How To Play Piano Without Looking -

from the MMF Music Library

It’s okay for your child to look at their hands sometimes. They need to position their hands before they start to play, and it's helpful to look before making a big leap. However, if your child memorizes their music so they can look at their hands the whole time, they are missing out on developing a valuable skill. If they commit to learning to play while not looking at their hands, they will learn new music quickly and someday be able to play music competently the first time they read it.

Why Does My Child Do This?

Chances are, you're child doesn’t look at the music because the notes and rhythms don't mean anything to them. There’s just no reason to look.

What Will It Take To Acquire This Skill?

When your child is learning a new skill, you want them to break things into manageable parts and learn them step-by-step. The skills required to play the piano without looking include:

a) Note Name Identification
b) Rhythm Identification
c) Familiarity with the Keyboard
d) Confidence to Play Without Looking

What Can I Do To Help?

The first thing you can do is start drilling note names. Spend a little time every day until every note is identified correctly and quickly. Start with treble clef notes (Middle C, D, E, F, and G). Next week add bass clef notes (C, D, E, F, and G) and continue to drill the treble clef notes. The goal is to gain confidence with a few notes and build.

At 3-4 weeks add rhythmic values, limited to the following list. For the young player this short list will go a long way toward achieving their goal.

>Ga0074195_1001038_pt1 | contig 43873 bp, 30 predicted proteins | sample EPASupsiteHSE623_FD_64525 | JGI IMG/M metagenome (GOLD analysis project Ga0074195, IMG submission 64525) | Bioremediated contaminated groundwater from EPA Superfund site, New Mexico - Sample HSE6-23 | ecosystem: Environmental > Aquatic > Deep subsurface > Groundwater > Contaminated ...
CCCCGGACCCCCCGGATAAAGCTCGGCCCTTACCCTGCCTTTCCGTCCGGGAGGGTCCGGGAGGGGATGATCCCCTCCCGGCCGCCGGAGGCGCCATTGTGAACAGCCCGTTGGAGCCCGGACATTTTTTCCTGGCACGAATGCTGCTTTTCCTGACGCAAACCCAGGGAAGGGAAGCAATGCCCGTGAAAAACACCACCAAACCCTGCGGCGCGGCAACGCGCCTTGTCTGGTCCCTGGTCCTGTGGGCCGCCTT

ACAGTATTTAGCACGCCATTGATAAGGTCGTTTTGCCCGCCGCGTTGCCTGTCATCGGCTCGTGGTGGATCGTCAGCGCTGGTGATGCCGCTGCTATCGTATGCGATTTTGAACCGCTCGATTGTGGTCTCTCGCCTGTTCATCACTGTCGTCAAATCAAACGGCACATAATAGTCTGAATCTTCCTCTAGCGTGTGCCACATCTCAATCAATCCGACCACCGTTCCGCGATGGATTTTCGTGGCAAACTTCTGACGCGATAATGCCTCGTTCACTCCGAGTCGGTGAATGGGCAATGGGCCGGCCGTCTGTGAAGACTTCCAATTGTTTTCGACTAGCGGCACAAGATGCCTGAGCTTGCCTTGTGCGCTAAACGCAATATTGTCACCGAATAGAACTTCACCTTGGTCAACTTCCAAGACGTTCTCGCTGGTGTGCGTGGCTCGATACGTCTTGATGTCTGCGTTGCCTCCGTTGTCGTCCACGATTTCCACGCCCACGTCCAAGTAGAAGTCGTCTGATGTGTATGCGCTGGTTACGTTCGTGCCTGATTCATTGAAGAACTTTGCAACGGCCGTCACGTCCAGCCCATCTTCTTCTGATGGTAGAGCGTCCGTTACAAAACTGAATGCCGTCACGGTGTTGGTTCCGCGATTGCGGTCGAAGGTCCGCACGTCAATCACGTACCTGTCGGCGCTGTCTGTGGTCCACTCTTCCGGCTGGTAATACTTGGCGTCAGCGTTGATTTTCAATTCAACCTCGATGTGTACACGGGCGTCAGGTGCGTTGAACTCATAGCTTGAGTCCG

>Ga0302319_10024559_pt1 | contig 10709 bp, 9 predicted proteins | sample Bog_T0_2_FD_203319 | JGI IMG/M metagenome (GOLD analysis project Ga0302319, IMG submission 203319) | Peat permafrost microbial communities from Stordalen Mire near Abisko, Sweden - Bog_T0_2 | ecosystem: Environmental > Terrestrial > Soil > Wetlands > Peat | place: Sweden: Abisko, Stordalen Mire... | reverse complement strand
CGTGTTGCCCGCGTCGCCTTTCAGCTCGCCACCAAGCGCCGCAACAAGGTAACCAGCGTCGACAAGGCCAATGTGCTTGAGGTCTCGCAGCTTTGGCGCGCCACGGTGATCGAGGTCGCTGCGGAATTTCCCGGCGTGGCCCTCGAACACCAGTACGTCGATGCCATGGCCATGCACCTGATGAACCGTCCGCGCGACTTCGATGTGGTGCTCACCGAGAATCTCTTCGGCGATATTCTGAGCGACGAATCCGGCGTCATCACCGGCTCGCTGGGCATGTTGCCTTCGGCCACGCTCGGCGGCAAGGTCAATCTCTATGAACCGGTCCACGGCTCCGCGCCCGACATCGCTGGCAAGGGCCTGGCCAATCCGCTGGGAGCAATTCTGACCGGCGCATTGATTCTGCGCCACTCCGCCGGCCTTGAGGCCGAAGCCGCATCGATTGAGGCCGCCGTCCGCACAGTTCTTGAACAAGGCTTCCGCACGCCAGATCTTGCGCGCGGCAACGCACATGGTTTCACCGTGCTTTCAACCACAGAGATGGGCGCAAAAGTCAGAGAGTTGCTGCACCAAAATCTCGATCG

Whole Note (4 Beats)
Dotted Half Note (3 Beats)
Half Note (2 Beats)
Quarter Note (1 Beat)

When practicing the piano, ask your child to say the following phrases for the longer rhythms and the note names for the quarter notes:

Whole Note - "Hold That Whole Note"
Dotted Half Note - "Dot-ted Half"
Half Note - "Half Note"

By adding this strategy to the practice routine, they'll be identifying note and rhythmic values every time they practice, and playing rhythms for the correct number of beats far more often. In our experience the transformation is dramatic.

Ready To Put It All Together?

Flash cards and worksheets can get you half way. The next step is applying what they've learned. The best place to start is with easy pieces. This might mean going all the way back to their primer level pieces. These pieces often place the students hand in one position for the entire piece. This means there's no guesswork. Whatever key they're asked to play will always be under one of their fingers. Some kids might not like this idea, but it's worth doing. Just let them know that these are sight-reading pieces, and that they’ll still be working on music at their level.

Try one or two primer level pieces each week along with a piece they'd enjoy learning. Let them know that they should only spend a few minutes with each sight-reading piece one or two days that week. Also try holding a piece of paper over their hands as they play. It will help them grow confidence in their ability to play without looking. It won’t be immediate, but with a consistent effort they'll get there.

With continued effort they'll soon have the confidence to play their regular lesson pieces without looking - and learn them in record time!

Flashcards, Worksheets and Piano Sheet Music flash cards and worksheets make learning fun. Here are few resources to get you started. Next, check out the piano library for music to build sight-reading skills.

Color That Note - Treble Clef/C Position
Color That Note - Bass Clef/C Position
Princess-Themed Color-by-Note/Rhythm Worksheet Pack
Color-by-Note | Treble Clef Note Names Worksheet Pack
M&M Note Name Challenge Worksheet

Piano Sheet Music
Piano Sheet Music (Beginner and Easy)